Could hypersonic flight become a reality?

By Stephanie Hegarty
BBC World Service

  • Published
Lapcat A2

When Concorde was decommissioned in 2003, supersonic air travel became a thing of the past. But work has begun on a passenger aircraft that could go further and faster - flying from Europe to Australia in four hours. Will it ever become a reality?

The European Space Agency's goal is to create a hypersonic passenger plane, one that flies more than five times faster than the speed of sound and six times faster than a standard airliner.

It's not the first time hypersonic flight has been attempted. In 1960, tests took place on the X-15 - half plane, half missile - which carried one pilot and flew for 90 seconds before its rocket fuel burnt out.

Its creators thought it would herald a new era of high-speed civil aviation but more than 50 years later, a hypersonic passenger plane has yet to be tested or even built.

Now a team led by the European Space Agency, known as Lapcat, are working on an aircraft called the A2, which could take up where the X-15 left off.

The technology involved in exceeding the speed of sound - Mach 1 - is extremely complex.

"Mach number is the key," says aerodynamics expert at Imperial College London, Paul Bruce.

When you go below Mach 1, so flying slower than the speed of sound, and then go above Mach 1, the physics changes, he says.

"When you go to Mach 5 or 6 the laws start changing once again."

At hypersonic speeds, gases and metals behave very differently. Airliner engines that work at subsonic speeds - about Mach 0.85 or 913km per hour - won't work.

Image caption,
Neil Armstrong, the first man to set foot on the moon, once piloted the X-15

A plane that will fly five times faster than the speed of sound also needs an engine that can take off at subsonic, boost to supersonic and cruise at hypersonic speeds.

Another problem is heat. When air moves over the plane's outer surface at high speed, friction causes its temperature to rise very quickly - to over 1,000C, so the skin of the plane has to be built to withstand very high temperatures.

Engineers think they can overcome these problems, but it will take them decades to do so. The A2 is not expected to fly until 2040.

The ghost of Concorde also haunts the project. Concorde flew for 27 years but after an air crash investigation grounded it in 2000, its carriers British Airways and Air France realised they could generate more revenue by selling first and business class tickets on subsonic planes.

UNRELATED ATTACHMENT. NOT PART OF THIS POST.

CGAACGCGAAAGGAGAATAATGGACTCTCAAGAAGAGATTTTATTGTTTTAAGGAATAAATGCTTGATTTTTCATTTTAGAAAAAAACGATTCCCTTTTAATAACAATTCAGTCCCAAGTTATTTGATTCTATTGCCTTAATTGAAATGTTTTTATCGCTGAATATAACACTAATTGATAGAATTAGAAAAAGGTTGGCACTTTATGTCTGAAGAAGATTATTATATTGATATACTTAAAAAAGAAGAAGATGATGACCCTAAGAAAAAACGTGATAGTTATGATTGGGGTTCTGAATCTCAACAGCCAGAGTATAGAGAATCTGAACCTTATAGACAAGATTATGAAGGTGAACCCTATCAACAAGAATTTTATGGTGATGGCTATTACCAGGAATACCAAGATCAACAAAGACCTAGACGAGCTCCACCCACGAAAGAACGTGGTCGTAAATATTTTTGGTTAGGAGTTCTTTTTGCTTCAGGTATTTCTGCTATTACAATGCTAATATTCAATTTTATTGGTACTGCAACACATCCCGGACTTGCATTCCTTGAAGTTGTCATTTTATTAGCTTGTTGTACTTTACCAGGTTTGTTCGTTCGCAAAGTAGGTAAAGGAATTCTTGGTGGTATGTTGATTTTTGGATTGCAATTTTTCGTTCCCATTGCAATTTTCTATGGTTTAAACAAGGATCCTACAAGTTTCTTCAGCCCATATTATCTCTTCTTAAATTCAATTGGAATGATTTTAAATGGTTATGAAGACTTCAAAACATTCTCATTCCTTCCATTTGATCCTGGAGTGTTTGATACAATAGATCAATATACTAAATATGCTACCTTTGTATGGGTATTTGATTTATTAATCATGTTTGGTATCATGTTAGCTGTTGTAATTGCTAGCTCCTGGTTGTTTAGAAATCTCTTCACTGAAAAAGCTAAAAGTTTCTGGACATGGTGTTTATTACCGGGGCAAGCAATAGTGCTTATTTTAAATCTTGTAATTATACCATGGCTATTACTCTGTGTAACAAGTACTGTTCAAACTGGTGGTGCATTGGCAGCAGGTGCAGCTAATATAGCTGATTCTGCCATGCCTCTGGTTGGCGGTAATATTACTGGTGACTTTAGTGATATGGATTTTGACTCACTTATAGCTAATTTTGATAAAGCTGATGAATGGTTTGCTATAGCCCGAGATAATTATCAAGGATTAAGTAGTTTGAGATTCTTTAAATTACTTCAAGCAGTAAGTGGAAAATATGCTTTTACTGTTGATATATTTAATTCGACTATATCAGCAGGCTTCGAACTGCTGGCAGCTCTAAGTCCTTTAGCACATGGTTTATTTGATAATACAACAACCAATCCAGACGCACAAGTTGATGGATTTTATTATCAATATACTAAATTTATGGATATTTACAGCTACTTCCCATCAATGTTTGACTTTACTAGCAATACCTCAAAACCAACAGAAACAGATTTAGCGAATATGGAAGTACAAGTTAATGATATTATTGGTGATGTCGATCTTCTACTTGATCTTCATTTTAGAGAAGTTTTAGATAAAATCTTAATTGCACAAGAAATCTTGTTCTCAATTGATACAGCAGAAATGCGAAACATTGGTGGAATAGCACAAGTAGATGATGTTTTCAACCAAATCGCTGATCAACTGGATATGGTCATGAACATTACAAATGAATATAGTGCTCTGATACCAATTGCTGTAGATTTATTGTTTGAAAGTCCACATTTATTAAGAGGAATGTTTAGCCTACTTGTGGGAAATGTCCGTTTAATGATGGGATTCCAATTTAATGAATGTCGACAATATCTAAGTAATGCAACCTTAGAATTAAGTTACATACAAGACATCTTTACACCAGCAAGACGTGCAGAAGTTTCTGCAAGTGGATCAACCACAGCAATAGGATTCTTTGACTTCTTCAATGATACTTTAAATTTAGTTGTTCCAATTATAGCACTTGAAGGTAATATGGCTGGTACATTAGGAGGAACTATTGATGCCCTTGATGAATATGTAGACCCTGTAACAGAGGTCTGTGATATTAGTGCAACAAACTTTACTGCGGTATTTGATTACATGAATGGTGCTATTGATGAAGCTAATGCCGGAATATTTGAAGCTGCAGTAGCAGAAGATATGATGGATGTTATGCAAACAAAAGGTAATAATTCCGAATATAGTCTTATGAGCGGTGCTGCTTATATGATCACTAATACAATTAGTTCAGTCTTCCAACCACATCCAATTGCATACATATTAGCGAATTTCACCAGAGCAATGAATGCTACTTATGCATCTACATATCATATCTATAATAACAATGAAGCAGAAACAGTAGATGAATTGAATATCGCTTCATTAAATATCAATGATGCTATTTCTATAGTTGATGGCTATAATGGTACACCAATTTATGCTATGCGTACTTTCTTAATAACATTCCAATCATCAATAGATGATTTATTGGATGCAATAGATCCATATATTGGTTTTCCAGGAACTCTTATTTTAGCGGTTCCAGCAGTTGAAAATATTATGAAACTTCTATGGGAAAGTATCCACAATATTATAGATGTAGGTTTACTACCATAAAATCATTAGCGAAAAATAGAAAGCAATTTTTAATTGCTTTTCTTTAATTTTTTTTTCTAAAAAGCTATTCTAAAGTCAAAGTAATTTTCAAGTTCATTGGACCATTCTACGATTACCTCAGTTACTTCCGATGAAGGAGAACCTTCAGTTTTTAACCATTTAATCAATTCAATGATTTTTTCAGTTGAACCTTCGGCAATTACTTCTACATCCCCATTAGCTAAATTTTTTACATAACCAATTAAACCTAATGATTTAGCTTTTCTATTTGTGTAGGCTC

Tom Otley of Business Traveller magazine believes hypersonic flight could suffer the same fate because the demand for faster flights just isn't there.

"Speed isn't everything, comfort and cost play a big part. If you ask people how fast aircraft fly they wouldn't have a clue, they don't care but they do know which one is the most economical, which one is the most comfortable and which is the quietest."

Even business travellers are willing to take indirect flights in order to save money, a study found last year.

Reaction Engines, part of the Lapcat consortium, says the cost of hypersonic flight would match that of current business class travel - but sceptics say this presupposes the discovery of a new, much cheaper, way to produce the A2's liquid hydrogen fuel.

At present, to create enough hydrogen to fly 10 hypersonic planes from the UK to Australia every day would use up to 20% of the UK's national grid, according to one calculation. And in the European Union, airlines will from 2012 be obliged to pay for each unit of carbon used in the making of liquid hydrogen fuel.

Even if cheap liquid hydrogen does become available, aviation expert John Strickland questions whether high-speed flying will ever make sense for the airline industry - which traditionally subsidises economy seats with the profits made in business class.

"If you took those people off those subsonic flights then you throw into question the economics of those flights," he says.

"Somewhere along the line you would end up either cancelling the subsonic flights or struggling to get the right price levels even to make a hypersonic service financially viable."

The Europe to Australia route, he says, has a predominantly friends and family profile. And when British Airways tried to run Concorde to the Far East via Bahrain, the service proved unprofitable and was cancelled.

The A2 will not be able to fly to New York, the world's busiest business-class route, as the distance is too short for it to reach the necessary altitude.

So far, the Lapcat II project has received €10m (£8.33m) in funding from the European Commission and private investors. In 2013, that funding will run out and the project's viability will be reviewed before it can continue.

Project co-ordinator Johan Steelant is confident that the A2 concept will bear fruit.

"In 2013 we will be able to demonstrate that the critical technology is no longer a blocking point," he says. "But of course there are different systems and subsystems that still need to be proven."

The European Commission wants to be a pioneer, showing the way forward for aviation in the second half of the century, Mr Steelant says.

But John Strickland remains doubtful.

"It's a big scientific and technological ambition," he says. "But in this current climate when governments don't have enough money to deal with every day to day challenge they are certainly not going to put it into hypothetical projects to build a hypersonic airline."

To find out more about hypersonic flight listen to Discovery from the BBC World Service.

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